Is the draft pool deep enough for the Redskins to trade back? There is plenty of talk about the Redskins trading down in the first round to recoup the third-round pick they gave up in the Alex Smith trade. But they need to be careful. Many consider the draft to be top heavy and they may lose their chance to pick up an impact player if they trade back too far. The question then becomes one of quality vs. quantity. 

Three questions as offseason workouts get underway—There will be plenty more questions that we can ask about this team. But we don’t really know what to ask before the draft, particularly when it comes to the defensive line and running back. One the personnel settle into place we will know what we don’t know. 

Tweet of the week

On Chris Cooley’s thought that the Redskins might try to trade back and get Da’Ron Payne in the draft and the use the assets obtained to move up to get Derrius Guice. 

This is related to the questions about trading back. On paper it looks like a good idea, assuming the Redskins want Payne. We’re pretty sure they would like to have Guice but we haven’t heard as much about the Alabama defensive lineman. 

I had many reply that Guice won’t be there in the second round. It’s possible, perhaps even likely, but you just don’t know. There was zero chance that Jonathan Allen would be there at No. 17 last year, right? 

Stay up to date on the Redskins. Rich Tandler covers the team 365 days a year. Like his Facebook page, Facebook.com/TandlerNBCS and follow him on Twitter  @TandlerNBCS.

Timeline  

Days until:

—OTAs start (5/22) 31
—Training camp starts (7/26) 96
—2018 NFL season starts (9/9) 141

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Redskins' schedule "rest disparity" is very fair in 2018

Redskins' schedule "rest disparity" is very fair in 2018

The NFL started taking into account a new factor when putting together its schedule this year. The concept is called rest disparity. It stems from a complaint made by the Giants last year. And, of course, when the Giants have a cold, the NFL sneezes and immediately does whatever it takes to cure the cold.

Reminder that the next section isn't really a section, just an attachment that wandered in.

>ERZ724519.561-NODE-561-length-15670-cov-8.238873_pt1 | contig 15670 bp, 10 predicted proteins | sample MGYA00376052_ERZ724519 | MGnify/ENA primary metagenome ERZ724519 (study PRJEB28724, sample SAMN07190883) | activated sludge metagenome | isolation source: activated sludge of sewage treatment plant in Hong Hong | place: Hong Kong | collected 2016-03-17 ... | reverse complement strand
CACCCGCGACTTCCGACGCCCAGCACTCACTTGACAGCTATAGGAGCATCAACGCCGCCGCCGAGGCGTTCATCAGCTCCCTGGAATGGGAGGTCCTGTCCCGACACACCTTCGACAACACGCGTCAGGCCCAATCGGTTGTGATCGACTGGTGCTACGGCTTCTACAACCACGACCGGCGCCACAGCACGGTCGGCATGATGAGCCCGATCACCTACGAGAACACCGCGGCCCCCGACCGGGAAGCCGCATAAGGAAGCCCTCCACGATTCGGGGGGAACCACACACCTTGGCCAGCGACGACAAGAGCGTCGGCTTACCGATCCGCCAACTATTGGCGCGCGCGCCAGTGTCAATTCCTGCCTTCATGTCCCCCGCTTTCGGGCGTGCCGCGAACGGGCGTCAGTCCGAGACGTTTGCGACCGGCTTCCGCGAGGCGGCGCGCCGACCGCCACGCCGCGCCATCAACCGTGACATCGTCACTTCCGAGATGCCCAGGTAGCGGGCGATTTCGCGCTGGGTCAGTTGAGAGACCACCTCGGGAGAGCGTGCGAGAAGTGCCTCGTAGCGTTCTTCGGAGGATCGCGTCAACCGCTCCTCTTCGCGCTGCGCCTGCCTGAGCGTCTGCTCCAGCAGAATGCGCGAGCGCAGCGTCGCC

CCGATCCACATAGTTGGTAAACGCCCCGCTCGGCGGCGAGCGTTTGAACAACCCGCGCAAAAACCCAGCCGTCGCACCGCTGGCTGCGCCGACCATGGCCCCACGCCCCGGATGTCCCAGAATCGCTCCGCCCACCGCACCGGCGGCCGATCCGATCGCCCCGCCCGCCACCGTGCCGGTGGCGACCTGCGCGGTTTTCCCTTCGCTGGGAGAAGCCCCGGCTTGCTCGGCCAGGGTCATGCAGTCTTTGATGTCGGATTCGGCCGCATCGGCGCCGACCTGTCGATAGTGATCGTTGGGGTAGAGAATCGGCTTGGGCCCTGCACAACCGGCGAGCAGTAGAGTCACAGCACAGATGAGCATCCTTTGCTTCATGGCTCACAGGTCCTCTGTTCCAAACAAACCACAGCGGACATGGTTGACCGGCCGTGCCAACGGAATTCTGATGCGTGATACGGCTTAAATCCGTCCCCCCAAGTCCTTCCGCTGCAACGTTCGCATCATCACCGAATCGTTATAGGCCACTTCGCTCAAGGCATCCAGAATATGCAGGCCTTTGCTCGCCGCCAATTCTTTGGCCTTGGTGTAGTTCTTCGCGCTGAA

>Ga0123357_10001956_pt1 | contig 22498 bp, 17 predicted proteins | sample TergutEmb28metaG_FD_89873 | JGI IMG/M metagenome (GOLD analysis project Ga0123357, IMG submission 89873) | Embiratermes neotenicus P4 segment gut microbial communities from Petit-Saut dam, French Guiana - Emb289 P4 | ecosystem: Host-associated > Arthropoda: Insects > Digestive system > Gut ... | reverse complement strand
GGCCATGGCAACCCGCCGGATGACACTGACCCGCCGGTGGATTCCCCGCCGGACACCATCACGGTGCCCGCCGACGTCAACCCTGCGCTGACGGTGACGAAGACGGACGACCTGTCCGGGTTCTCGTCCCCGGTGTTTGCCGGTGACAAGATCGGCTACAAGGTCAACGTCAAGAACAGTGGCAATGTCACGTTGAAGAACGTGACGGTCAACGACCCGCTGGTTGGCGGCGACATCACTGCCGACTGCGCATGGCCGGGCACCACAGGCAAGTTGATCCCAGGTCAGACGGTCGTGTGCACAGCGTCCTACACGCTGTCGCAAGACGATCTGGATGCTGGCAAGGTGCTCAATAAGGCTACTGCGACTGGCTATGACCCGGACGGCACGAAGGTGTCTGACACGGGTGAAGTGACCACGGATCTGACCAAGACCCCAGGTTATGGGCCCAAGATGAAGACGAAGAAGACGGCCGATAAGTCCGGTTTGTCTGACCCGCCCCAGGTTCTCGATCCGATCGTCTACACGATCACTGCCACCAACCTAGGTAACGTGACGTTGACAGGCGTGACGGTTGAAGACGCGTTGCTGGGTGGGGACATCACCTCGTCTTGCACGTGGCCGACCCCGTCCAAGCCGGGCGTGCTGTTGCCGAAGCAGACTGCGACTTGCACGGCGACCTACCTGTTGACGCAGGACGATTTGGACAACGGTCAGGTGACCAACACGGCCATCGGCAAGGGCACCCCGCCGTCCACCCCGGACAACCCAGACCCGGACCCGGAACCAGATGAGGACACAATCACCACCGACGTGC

Here is how Peter King laid it out this morning on the MMQB:

Last year, I heard the Giants were not pleased with their schedule because they felt they were too often playing teams more rested than they were. In consecutive October weeks, they played teams coming off byes, for instance. The NFL calculated a figure for every team based on the number of combined days of rest for their foes or for the team, calculating, for instance, in those two weeks, the Giants were a minus-14 (minus-seven for each of the foes, Seattle and Denver, coming off byes). In all, by my math, the Giants were a league-worst minus-22 in “rest disparity.”

So the schedule makers worked to minimize the rest disparity this year. According to King, the worst rest disparity in the league this year is minus-11. The Giants are minus-eight. 

The question that Redskins fans will have immediately here is if the Giants’ rest disparity was reduced at the expense of the team in burgundy and gold. The answer that will surprise many is no. 

The Redskins rest disparity in 2018 will be either minus-one or zero. The variance is due to the possibility that their Week 16 game in Tennessee will be flexed to a Saturday game (see details here). If the game stays on Sunday, they will be at minus-one in rest disparity. If it gets moved, they will have had exactly as much rest over the course of the season as did their opponents, in aggregate. 

If you're interested in the nitty-gritty, here is how it breaks down. In eight or nine of their games, they will have had the same amount of rest as their opponents. They play one game coming off of their bye, a Monday night game in New Orleans. The Saints play the previous Sunday, giving Washington a plus-seven in days of rest. That is canceled out when they play the Falcons in Week 9 after Atlanta’s bye. 

Due to their Thanksgiving game, they get three extra days off going into their Week 13 Monday night game in Philadelphia. Two weeks later the Jaguars will have those three extra days of rest when they host the Redskins, having played on Thursday in Week 14.

They lose a day relative to their opponents coming off of those Monday night games against the Saints and Eagles. The Redskins get an extra day prior to visiting the Giants in Week 8 as New York has a Monday night game in Week 7. 

So far, that comes to minus-one in rest disparity. That will remain in place if they play the Titans on Sunday, December 23. If the game is flexed to Saturday, they will gain a day of rest on the Eagles in Week 17, zeroing out the rest disparity for the season. 

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Stay up to date on the Redskins. Rich Tandler covers the team 365 days a year. Like his Facebook page, Facebook.com/TandlerNBCS and follow him on Twitter @TandlerNBCS.